Readers familiar with Sheila Heti’s work, most notably How Should a Person Be? and Motherhood, in which she examines both the possibility and implications of choosing one’s life and dealing with the consequences, will be familiar with her apparent capriciousness. Her prose — freewheeling, elliptical, a tangle of jokiness and jeopardy — seems to capture the puzzle of proportionality: how seriously should we take this one life we have, and how can we hope to balance our opposing urges towards levity and gravity?
In Pure Colour, we appear to be in similar territory, immediately introduced to a playful version of the universe in which humans are the critics of God’s artistic creation and divided into three categories: birds (concerned with abstract ideals such as beauty and harmony); fish (focused on the greatest happiness of the greatest number) and bears (who devote their emotional intensity to those they love the most).
What we perhaps haven’t cottoned on to, the novel’s third-person narrator suggests, is the idea that we are merely God’s initial go at this — ‘expendable soldiers in the first draft of the world’ — and that future beings might be freed from an awful lot of the troublesome mental and psychological baggage that makes our lives so difficult. The question of what purpose art would serve in this imaginary theological scenario pushes itself forward. What if art is necessary only for our particular situation, and intractably connected to our most destructive impulses, our addiction to ‘killing and winning’? Would it be so bad if all that were gone, even if it meant that art were lost too?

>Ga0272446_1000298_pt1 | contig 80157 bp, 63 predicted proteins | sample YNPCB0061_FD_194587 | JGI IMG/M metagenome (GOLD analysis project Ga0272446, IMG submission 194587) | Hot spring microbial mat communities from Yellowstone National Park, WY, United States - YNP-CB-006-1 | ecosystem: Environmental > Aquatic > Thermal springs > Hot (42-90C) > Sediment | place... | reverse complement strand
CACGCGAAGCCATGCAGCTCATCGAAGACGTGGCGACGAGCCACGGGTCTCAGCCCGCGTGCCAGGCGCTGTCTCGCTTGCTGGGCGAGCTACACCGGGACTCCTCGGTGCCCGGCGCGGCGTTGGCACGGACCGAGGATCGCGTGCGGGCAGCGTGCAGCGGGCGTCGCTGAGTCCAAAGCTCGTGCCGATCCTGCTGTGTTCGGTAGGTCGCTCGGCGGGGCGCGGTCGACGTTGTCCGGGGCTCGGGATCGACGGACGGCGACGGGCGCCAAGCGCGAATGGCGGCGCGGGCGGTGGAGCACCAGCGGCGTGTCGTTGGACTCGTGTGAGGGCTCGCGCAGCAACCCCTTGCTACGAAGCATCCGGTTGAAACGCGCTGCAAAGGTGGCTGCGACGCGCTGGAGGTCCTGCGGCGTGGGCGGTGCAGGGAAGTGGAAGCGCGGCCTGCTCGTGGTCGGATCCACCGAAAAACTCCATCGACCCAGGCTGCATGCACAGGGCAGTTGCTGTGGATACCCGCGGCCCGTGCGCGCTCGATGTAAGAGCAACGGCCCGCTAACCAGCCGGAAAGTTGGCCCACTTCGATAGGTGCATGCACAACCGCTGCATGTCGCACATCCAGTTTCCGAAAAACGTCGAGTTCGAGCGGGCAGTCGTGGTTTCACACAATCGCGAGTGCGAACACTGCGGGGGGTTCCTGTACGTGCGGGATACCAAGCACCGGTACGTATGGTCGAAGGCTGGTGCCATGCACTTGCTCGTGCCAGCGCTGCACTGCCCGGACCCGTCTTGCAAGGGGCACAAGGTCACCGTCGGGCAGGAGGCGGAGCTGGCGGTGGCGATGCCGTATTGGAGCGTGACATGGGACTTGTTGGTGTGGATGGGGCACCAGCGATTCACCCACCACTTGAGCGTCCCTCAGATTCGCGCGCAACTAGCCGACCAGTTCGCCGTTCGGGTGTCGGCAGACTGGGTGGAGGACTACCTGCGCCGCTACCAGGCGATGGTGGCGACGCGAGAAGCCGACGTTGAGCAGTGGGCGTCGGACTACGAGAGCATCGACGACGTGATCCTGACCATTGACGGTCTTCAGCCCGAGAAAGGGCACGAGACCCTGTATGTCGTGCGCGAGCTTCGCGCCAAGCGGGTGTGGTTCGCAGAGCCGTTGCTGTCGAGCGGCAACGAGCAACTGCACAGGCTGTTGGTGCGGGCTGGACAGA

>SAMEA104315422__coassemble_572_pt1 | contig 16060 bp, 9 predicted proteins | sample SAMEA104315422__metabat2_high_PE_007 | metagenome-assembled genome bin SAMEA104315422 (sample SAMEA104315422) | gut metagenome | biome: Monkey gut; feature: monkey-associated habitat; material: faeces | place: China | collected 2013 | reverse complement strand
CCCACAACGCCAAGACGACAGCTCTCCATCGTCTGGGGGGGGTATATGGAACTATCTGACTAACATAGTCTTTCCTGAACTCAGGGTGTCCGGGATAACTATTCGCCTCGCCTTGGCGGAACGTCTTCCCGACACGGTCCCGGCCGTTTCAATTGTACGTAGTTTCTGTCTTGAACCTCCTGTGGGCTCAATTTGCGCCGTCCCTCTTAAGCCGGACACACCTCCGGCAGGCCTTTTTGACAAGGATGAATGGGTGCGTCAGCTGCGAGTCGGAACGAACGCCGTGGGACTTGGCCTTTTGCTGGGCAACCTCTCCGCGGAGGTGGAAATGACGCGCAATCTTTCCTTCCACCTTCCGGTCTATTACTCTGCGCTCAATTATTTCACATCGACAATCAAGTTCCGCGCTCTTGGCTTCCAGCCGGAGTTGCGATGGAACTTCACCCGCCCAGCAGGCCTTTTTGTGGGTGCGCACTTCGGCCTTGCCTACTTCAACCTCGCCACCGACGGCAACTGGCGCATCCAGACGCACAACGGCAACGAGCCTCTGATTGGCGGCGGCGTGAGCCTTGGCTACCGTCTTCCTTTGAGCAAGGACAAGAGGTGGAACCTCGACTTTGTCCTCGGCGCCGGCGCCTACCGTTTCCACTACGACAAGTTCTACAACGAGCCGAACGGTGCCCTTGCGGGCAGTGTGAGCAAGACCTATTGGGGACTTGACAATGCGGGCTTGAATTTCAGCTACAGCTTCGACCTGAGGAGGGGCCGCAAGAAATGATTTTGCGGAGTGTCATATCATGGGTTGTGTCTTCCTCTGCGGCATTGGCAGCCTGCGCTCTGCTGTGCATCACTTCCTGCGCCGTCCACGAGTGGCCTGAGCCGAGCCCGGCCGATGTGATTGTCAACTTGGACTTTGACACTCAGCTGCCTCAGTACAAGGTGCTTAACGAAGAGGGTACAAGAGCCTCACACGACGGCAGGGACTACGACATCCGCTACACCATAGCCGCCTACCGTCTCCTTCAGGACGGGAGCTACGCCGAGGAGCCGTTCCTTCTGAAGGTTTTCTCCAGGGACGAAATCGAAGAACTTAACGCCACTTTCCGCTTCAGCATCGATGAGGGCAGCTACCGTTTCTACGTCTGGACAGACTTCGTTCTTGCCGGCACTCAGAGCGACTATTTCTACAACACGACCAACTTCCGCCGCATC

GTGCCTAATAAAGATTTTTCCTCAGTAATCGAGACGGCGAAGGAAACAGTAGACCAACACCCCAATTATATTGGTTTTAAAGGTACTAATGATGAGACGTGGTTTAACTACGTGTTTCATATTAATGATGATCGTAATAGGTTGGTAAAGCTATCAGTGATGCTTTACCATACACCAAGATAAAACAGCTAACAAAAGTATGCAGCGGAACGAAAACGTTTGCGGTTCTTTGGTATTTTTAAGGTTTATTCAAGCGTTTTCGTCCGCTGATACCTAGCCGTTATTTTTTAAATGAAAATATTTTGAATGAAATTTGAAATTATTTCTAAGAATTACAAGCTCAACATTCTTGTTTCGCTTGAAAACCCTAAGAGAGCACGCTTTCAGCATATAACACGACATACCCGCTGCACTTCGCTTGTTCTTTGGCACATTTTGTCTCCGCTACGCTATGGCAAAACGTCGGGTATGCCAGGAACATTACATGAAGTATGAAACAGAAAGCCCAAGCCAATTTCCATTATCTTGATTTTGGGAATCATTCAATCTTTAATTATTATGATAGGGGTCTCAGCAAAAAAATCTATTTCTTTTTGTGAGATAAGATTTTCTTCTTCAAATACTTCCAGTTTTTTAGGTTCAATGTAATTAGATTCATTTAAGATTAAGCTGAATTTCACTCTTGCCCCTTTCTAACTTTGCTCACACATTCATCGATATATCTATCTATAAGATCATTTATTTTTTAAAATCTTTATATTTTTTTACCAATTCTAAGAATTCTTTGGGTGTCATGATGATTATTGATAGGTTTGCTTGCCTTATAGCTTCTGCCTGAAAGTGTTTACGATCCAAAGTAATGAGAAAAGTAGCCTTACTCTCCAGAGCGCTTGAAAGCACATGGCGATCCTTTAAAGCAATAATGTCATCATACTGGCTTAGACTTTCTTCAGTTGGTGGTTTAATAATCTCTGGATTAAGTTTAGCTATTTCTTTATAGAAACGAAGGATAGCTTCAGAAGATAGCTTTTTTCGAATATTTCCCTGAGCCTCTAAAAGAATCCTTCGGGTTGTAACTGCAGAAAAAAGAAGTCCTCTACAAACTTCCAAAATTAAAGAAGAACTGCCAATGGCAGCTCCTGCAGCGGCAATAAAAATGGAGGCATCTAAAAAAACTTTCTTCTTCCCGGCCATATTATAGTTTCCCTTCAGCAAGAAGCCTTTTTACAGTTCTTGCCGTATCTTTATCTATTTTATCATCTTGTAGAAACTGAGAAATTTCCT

It’s hard to describe Heti’s ruminations without making Pure Colour sound like a dreaded thought experiment. But the novel is drenched in feeling, most of which attaches itself to Mira, whom we first meet when she is a pre-internet, pre-modern student bumming around with her pals, all of them ‘fine with living our mediocre lives. It didn’t occur to anyone that we could have great ones. That was for people far away.’
Mira falls in love with a woman called Annie; she works in a lamp shop; she lives in terrible apartments; she has no obvious plan for her future — standard stuff, described with an ironised glibness. But as she ages, and specifically when her father dies, a sense of loss and grief begins to suffuse the writing, filling it with an earnest austerity that at times makes it feel like a piece of devotional writing that has more in common with a medieval or metaphysical sensibility than with the contemporary.
Heti has spoken about how her own father’s death during the writing of the book changed its character completely, and it’s true that there is a disjointed feel to it. Much of it is written in fragments and vignettes, but the sections that deal most directly with bereavement, and with the loss of a foundational figure, make it clear that this is entirely apposite: that the erasing quality of grief, its ability to shatter what has gone before and make even the thought of a moment beyond itself wildly improbable, can only be written like this. All the particularities — sadness, regret, guilt — are part of the greater reconfiguration of the world.
‘Feces, worms, piss, trouble. This is where we are now. Our dressing up has led us nowhere; our manners have led us nowhere.’ These are, in fact, Mira’s reactions to romantic disappointment, long before she has to contend with a very different order of loss. But this strange, affecting novel, whose precarious structure is such a part of what it is trying to convey, has much to say about the feelings that are with us throughout our lives, waiting for their moment to strike.
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